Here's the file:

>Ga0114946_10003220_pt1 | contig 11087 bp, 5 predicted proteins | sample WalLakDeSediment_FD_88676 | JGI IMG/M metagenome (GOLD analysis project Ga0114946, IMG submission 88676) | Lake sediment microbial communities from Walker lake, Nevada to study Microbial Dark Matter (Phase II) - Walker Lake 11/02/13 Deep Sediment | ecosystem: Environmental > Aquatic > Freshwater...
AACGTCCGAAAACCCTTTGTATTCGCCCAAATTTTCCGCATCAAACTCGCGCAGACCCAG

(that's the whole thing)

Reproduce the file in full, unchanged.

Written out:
>Ga0114946_10003220_pt1 | contig 11087 bp, 5 predicted proteins | sample WalLakDeSediment_FD_88676 | JGI IMG/M metagenome (GOLD analysis project Ga0114946, IMG submission 88676) | Lake sediment microbial communities from Walker lake, Nevada to study Microbial Dark Matter (Phase II) - Walker Lake 11/02/13 Deep Sediment | ecosystem: Environmental > Aquatic > Freshwater...
AACGTCCGAAAACCCTTTGTATTCGCCCAAATTTTCCGCATCAAACTCGCGCAGACCCAG